1) Material capacity reduction factors for design specifications must be developed using broader retention levels for aboveground, ground-contact, and marine exposure, taking into consideration the short- and long-term strength loss effects of preservative treatments.
2) Threshold concentration limits, for effective treatment with minimal or no strength loss, must be incorporated into written recommendations for structural engineers and glulam beam manufacturers.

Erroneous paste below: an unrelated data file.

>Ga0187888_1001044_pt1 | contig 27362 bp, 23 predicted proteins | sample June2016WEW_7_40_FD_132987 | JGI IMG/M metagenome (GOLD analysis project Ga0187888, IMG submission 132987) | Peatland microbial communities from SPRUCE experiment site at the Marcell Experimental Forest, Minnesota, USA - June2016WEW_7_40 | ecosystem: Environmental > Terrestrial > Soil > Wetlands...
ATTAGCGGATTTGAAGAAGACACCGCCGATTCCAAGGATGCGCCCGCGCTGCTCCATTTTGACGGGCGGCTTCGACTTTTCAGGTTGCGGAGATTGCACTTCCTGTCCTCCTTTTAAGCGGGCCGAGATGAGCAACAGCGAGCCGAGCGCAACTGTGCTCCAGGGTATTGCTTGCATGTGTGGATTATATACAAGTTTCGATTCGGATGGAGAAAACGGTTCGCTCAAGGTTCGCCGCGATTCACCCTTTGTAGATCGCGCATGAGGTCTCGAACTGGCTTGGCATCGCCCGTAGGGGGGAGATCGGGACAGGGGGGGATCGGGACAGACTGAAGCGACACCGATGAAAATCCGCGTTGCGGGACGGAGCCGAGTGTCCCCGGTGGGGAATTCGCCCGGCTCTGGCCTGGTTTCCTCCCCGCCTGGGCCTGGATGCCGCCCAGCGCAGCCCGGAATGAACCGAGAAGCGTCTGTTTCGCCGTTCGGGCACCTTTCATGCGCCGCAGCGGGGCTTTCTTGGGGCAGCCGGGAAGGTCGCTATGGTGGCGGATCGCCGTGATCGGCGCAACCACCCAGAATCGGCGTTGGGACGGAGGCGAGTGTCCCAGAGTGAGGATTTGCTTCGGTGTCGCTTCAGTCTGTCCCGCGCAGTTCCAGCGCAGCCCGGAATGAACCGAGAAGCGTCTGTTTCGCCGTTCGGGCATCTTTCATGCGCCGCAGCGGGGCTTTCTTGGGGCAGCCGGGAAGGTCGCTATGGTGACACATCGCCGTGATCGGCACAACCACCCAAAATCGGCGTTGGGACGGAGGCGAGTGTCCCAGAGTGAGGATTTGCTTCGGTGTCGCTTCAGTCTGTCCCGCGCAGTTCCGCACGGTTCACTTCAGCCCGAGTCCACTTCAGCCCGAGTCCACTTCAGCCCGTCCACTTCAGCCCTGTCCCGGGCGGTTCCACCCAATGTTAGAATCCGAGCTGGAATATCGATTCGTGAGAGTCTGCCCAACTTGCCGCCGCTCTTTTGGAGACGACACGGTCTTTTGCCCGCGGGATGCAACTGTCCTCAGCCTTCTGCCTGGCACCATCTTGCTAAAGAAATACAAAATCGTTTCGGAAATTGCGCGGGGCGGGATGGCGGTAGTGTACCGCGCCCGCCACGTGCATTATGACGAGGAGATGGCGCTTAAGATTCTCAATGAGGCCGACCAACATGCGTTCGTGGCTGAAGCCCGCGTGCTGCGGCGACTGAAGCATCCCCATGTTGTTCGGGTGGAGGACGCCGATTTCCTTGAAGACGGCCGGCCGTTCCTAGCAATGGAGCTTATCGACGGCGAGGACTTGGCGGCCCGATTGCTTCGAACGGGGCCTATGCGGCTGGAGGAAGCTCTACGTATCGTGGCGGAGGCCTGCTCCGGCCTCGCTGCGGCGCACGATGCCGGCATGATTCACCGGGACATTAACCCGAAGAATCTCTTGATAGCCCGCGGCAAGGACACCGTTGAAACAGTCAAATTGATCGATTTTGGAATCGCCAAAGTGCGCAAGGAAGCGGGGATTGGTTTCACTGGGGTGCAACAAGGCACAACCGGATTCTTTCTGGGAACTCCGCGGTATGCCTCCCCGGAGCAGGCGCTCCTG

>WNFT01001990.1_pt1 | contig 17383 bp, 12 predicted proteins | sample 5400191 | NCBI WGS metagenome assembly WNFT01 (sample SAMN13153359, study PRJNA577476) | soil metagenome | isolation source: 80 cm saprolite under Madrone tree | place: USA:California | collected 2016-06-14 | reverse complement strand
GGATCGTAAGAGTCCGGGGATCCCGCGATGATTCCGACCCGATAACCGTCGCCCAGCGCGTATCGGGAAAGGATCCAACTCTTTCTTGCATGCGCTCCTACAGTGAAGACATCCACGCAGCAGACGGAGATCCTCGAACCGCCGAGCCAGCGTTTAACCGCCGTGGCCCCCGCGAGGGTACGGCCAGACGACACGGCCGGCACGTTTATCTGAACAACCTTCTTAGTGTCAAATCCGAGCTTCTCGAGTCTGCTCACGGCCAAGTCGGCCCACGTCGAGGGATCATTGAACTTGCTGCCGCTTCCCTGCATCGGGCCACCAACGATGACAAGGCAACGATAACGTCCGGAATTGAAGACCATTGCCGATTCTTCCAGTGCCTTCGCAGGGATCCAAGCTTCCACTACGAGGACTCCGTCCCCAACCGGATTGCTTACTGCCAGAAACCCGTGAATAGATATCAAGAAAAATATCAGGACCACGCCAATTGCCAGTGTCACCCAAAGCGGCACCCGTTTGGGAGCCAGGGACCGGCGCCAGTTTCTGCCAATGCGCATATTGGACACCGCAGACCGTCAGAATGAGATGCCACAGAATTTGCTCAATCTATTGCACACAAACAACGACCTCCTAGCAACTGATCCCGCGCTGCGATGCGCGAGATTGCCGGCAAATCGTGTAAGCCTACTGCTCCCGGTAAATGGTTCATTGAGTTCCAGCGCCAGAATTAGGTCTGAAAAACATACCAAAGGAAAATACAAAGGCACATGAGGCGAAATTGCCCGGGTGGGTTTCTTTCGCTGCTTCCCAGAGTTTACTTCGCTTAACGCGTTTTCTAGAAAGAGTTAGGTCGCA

3) Guidelines should be prepared for pre- and post-preservative treatment schedules for the FRP-reinforced glulam beam industry.